CFIA employee receives Canada 150th Anniversary Medal!
Source: from Canadian Food Inspection Agency (CFIA) media
Last December, the Honourable Chandra Arya, Member of Parliament for Nepean (Ontario), presented Pierre Girard, senior human resources advisor at the CFIA, with the Canada 150th Anniversary Medal in recognition of his dedication and professional contribution to the immigrant community.
Pierre, what is the significance of this medal for you?
Pierre Girard (PG): This medal is my finest achievement as it recognizes eight years of volunteering – hard work day-after-day, week-after-week – to encourage, guide, and support highly-qualified people who find themselves destitute in a new country. I invested hundreds of hours away from my family to give all of my mentees a chance to find a job and regain their dignity.
Tell us about your contribution to the Canadian immigrant population.
PG: I joined the Public Service in 1999 after more than 30 years in the private sector as a Director of Human Resources for nationally and internationally renowned companies. I worked in several countries and I wanted to share my experiences.
I met people from the Ottawa Community Immigrant Services Organization (OCISO), dedicated to helping immigrants improve their chances of employment. I was given the opportunity to be a mentor and have, since then, never stopped helping these extraordinary people. Volunteer work has given me the chance to provide Canadian companies with people of exceptional talent who have been trained in other countries and who contribute to the growth of Canada.
What kind of mentees are you entrusted with?
PG: Most of them have recently arrived in Ottawa and have not had the opportunity to build a network of contacts sufficient for finding a job. All are graduates of universities in their country. My current mentee has a master’s degree in Food Science from Aleppo University in Syria and a PhD in Food Science at the University of Berlin in Germany. She speaks very little English and does not speak French. This type of candidate offers an incredible challenge for both the person and the mentor.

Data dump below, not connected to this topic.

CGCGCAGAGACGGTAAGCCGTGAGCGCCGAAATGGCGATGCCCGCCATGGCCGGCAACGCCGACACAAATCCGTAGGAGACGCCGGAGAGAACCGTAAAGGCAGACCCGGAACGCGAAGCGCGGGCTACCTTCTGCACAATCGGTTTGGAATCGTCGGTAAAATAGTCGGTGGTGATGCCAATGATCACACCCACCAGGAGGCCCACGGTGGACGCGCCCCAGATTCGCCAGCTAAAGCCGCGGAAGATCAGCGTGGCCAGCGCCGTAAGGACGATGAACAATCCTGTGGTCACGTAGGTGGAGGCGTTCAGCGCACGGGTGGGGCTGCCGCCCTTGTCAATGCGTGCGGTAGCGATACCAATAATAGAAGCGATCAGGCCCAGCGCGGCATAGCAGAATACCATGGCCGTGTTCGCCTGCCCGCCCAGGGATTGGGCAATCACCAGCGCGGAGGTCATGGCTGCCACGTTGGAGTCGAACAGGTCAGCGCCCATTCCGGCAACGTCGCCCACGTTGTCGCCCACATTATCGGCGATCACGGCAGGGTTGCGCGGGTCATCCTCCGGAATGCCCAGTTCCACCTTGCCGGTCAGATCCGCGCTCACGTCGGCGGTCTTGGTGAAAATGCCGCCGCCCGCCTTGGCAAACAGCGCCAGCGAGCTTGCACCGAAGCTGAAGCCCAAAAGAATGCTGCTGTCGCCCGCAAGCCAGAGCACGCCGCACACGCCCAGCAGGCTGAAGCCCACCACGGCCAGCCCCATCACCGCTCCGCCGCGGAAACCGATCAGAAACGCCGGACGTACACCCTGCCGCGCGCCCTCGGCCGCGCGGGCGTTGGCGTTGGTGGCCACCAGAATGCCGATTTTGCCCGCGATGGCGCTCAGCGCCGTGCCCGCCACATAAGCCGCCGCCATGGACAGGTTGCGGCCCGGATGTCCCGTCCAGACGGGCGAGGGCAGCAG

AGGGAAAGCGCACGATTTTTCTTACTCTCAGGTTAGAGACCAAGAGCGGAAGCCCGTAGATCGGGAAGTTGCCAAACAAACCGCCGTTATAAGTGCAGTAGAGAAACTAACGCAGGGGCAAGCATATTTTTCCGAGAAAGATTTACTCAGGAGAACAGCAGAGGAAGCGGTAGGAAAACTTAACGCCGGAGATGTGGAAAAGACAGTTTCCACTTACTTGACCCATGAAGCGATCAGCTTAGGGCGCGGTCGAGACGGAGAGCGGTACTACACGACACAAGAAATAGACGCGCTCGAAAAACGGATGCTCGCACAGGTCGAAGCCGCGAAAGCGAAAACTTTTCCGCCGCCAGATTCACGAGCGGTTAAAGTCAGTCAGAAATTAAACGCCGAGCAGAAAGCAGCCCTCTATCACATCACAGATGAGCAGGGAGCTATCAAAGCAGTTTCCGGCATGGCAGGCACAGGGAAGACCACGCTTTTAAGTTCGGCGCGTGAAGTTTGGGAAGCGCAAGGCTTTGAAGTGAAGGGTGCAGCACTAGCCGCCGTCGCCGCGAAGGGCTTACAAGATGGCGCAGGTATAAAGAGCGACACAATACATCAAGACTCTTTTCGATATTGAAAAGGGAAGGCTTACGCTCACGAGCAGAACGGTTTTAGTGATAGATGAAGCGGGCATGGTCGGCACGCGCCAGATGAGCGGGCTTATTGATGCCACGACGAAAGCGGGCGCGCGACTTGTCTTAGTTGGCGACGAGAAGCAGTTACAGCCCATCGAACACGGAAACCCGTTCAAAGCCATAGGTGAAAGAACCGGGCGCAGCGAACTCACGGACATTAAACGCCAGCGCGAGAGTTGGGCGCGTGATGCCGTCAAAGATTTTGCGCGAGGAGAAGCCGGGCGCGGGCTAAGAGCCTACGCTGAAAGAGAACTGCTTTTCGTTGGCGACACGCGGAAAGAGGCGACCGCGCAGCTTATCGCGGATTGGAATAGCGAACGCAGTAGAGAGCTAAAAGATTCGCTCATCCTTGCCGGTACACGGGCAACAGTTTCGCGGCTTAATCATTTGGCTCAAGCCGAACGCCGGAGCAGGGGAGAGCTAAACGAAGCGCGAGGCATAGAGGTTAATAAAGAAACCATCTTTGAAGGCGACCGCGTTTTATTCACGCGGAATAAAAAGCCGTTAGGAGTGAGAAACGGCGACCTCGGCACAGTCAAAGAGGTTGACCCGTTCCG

I also helped a woman who came to Canada with two master’s degrees, including an MBA from Jaipur University in India. She left her country as a researcher for a large Dubai company. She has several important publications and achievements. Thanks to her hard work and support every week, she is now a research assistant at a major Toronto-based pharmaceutical company.
How long does it take for them to find a job?
PG: The time varies according to the expectations of the candidates and their professional qualifications, but for the years that I coached, it generally took about 9 months to get there. The first thing I would tell them during the interview is that the time we spend together will be the most difficult and frustrating part of their career, but with a positive attitude and hard work, success is guaranteed.
What qualities are needed to become a mentor?
PG: Each mentor has his way of working and guiding his mentee. I would say that you have to be positive and willing to encourage even in the most difficult moments. You also need to know interview techniques, prepare your questions, follow up and most importantly, learn from each interview.
The mentor must specifically know how to write a résumé that is adapted to each job. Some candidates have résumés with too many pages, which greatly reduces their chances of employment. Finally, we must love this work and find a source of personal satisfaction.
Volunteer work requires an iron discipline. But when we celebrate success, all the gold in the world cannot buy the joy that the candidates return to us. One becomes their spiritual advisor and even during their new career, they continue to inform us of their progress.
How can you become a mentor?
PG: You can become a mentor in this program by contacting OCISO at www.ociso.org.
I want to thank the CFIA for always supporting and encouraging me throughout these years. Although this work has always been done outside of my working hours, with my superior’s approval, I did happen to meet a candidate in need before his selection interview.